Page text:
The “purview paradox” refers to a contradiction in which primary care physicians consider pre-exposure prophylaxis (PrEP) to be beyond their purview
, but experienced HIV care specialists tend to work in contexts where patients are already living with HIV.
The purview paradox
is particularly present in adolescent HIV prevention. Primary care physicians may doubt the ability of their patients to adhere to a daily medication, have legal concerns about whether sexual health services can be kept confidential from parents, or may have reservations when discussing a younger patient’s sexual activity.
The authors of a recent analysis in JAMA Pediatrics
detailed adolescent PrEP uptake in the US and advised health care professionals to be proactive in discussing PrEP with younger patients.
Uptake of PrEP has been slow, particularly among at-risk individuals between 13-19 years of age. Primary care clinicians and specialists do not routinely offer adolescents HIV testing, despite US Centers for Disease Control and Prevention (CDC) recommendations in favor of doing so.
Results were gathered from 58 articles found by the review team via PubMed and Embase searches for studies published between 2009-2019, with the addition of a few publications considered highly relevant or often referenced within the HIV prevention clinical discourse.
The findings indicated 37,377 new HIV diagnoses documented in the US in 2018. Of these, 7734 occurred in people between 12-24 years of age. Within these 7734 new diagnoses among adolescents and young adults, 1707 were recorded among adolescents aged 13-19 years.
About two-thirds of the diagnoses were accounted for by young black men who have sex with men.
“Preexposure prophylaxis awareness and engagement are lowest in adolescents with the greatest risk for HIV,” the investigators observed.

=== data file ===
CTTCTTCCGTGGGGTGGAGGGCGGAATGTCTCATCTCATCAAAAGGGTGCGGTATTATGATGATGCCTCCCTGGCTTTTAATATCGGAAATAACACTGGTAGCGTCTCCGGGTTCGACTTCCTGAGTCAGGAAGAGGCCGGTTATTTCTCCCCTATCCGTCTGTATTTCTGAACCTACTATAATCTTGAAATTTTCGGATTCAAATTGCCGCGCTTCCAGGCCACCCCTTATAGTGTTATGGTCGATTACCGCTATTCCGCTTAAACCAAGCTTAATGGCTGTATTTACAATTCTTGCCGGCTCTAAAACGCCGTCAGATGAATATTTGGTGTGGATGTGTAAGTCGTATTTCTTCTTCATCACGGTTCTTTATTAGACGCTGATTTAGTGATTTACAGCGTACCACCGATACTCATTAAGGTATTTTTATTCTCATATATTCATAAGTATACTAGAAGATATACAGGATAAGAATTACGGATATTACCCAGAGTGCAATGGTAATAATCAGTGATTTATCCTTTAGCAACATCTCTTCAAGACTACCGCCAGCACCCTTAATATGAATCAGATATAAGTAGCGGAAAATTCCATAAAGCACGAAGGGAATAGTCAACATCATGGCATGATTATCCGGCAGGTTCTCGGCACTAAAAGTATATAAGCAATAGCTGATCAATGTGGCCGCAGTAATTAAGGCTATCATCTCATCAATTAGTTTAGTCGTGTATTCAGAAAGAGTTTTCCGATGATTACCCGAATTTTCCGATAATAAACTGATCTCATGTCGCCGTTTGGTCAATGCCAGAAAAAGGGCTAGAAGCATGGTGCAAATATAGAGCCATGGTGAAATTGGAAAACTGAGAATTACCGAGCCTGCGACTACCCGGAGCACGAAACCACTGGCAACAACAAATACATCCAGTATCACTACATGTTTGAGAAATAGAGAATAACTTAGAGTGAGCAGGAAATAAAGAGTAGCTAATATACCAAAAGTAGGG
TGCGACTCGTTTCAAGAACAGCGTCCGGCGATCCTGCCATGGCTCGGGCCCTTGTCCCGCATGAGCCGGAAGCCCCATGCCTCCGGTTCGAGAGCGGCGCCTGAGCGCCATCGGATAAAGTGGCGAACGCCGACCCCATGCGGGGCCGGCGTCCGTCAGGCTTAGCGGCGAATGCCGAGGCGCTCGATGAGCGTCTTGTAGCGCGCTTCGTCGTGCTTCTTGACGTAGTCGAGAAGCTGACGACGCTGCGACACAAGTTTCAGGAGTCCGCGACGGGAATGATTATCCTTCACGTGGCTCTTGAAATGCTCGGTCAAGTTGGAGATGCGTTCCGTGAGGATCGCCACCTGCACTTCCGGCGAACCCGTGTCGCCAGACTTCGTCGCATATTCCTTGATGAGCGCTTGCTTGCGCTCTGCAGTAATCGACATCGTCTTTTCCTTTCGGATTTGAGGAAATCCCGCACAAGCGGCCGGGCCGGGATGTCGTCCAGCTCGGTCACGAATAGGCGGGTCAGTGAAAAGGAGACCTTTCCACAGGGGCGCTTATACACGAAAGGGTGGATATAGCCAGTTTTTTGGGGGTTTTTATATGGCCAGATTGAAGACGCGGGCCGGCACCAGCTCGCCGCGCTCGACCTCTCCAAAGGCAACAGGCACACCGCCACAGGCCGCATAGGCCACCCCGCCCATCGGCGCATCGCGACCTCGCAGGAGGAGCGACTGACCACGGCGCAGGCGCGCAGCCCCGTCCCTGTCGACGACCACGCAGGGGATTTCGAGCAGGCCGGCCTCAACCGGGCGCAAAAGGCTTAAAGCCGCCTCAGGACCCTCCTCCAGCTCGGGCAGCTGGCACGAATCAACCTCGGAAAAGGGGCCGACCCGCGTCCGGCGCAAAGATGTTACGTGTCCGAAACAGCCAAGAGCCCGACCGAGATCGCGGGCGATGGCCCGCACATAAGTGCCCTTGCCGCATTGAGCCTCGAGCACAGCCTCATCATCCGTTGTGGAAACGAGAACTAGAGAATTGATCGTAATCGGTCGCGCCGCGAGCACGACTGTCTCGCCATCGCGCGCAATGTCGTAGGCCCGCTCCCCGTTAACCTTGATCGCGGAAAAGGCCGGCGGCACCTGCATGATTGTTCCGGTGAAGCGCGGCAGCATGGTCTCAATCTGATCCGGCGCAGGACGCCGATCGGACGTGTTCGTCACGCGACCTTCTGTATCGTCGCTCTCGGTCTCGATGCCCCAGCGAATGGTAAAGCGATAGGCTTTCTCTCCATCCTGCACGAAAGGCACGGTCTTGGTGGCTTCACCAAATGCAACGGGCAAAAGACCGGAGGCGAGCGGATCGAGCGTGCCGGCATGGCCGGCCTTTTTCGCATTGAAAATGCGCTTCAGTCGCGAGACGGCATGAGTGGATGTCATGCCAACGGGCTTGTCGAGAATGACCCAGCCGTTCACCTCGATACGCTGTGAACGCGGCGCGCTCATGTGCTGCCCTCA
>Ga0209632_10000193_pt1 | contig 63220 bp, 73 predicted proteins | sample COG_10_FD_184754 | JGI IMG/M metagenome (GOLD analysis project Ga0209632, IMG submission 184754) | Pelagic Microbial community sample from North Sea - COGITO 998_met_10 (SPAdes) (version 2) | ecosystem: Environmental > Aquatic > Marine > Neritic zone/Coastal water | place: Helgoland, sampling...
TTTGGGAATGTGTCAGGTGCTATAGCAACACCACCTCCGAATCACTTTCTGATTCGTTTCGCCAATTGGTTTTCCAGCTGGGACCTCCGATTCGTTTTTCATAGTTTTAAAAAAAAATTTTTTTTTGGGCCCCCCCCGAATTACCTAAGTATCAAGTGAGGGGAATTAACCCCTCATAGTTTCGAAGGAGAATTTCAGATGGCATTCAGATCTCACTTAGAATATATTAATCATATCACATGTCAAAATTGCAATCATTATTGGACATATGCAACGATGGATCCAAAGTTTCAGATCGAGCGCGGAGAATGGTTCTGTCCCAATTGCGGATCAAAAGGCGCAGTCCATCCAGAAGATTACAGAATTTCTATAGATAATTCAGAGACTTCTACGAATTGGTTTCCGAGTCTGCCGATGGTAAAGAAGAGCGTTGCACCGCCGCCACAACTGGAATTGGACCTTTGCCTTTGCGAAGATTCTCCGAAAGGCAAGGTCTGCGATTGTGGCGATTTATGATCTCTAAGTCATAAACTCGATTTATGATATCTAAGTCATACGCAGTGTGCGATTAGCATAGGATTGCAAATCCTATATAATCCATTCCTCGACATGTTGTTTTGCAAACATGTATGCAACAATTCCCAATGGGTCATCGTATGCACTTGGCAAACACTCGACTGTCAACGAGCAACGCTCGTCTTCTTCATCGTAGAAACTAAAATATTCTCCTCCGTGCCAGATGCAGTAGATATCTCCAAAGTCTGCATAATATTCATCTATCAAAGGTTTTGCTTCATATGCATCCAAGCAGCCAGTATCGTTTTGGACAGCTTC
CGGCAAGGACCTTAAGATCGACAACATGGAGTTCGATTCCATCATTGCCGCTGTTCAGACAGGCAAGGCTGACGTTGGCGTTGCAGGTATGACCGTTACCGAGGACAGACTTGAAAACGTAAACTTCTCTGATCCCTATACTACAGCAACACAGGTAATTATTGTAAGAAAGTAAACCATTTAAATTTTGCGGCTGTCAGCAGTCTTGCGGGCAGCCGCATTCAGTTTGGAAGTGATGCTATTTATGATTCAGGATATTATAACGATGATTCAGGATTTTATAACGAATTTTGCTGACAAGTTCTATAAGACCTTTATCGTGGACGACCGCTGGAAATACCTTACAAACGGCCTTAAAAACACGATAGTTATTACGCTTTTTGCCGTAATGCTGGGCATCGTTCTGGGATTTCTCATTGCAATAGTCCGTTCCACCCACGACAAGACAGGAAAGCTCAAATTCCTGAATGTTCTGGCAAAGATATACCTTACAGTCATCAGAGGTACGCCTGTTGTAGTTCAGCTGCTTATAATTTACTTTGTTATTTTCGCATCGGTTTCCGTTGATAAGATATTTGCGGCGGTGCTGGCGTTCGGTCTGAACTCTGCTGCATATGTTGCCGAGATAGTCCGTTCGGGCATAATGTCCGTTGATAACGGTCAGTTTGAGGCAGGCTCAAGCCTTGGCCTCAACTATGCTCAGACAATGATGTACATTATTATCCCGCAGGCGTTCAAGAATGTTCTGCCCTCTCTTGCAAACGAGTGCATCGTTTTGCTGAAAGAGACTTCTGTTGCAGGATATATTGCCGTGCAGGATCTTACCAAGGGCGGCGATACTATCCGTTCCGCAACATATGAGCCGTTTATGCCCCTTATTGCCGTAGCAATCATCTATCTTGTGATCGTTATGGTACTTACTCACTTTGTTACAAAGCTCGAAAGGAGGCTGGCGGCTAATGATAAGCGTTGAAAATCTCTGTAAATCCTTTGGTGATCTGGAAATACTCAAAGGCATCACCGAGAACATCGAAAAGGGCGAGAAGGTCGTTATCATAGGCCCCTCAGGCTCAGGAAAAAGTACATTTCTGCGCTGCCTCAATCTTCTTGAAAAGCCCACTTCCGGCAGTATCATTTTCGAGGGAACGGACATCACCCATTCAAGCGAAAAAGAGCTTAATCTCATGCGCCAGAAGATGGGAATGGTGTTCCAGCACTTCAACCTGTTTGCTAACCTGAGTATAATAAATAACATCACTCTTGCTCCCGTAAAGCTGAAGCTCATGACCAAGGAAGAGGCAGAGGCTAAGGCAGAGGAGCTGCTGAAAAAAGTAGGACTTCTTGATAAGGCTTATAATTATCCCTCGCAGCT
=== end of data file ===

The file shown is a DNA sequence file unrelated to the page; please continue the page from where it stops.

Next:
Primary care providers who are in the best position to offer services like PrEP to a broader share of the population may be discouraged by uncertainty about the rights of adolescents to access PrEP outside parental influence, or may only raise sexual health when led by perceptions about a patient’s HIV risk.
Broadening the availability of PrEP for adolescents who would benefit from it could substantially impact national HIV prevention efforts. Primary care providers can be proactive in their involvement in this public health project, taking steps for routinizing sexual history and risk assessment evaluations. And there are also opportunities for social interventions taking place outside the clinical setting.
“Technological interventions are becoming increasingly popular, serving as delivery tools for sexual health information and for promoting HIV testing and medication adherence," investigators wrote. "Widespread media and internet coverage led to a 50% increase in PrEP awareness over a 3-year period. The success of social media, gaming apps, and ubiquitous internet access have since been used in PrEP campaigns and have proven beneficial."
Many of the clinicians who are discouraged by the PrEP purview paradox are actually the providers on the frontline of HIV prevention. Asking about sexual activity in a nonjudgmental manner, testing for HIV as well as other STIs, and discussing PrEP are beneficial additions to clinical practice.
“The fear of invading a patient’s sexual privacy, which prevents most clinicians from obtaining sexual history, must be overcome as part of efforts toward sensitizing adolescents to adopt PrEP as a component of multiple HIV prevention strategies,” the review authors wrote, adding that “identification and transformation of individual, community, systemic, and organizational barriers remain necessary to increase the use of PrEP in this unique group.”
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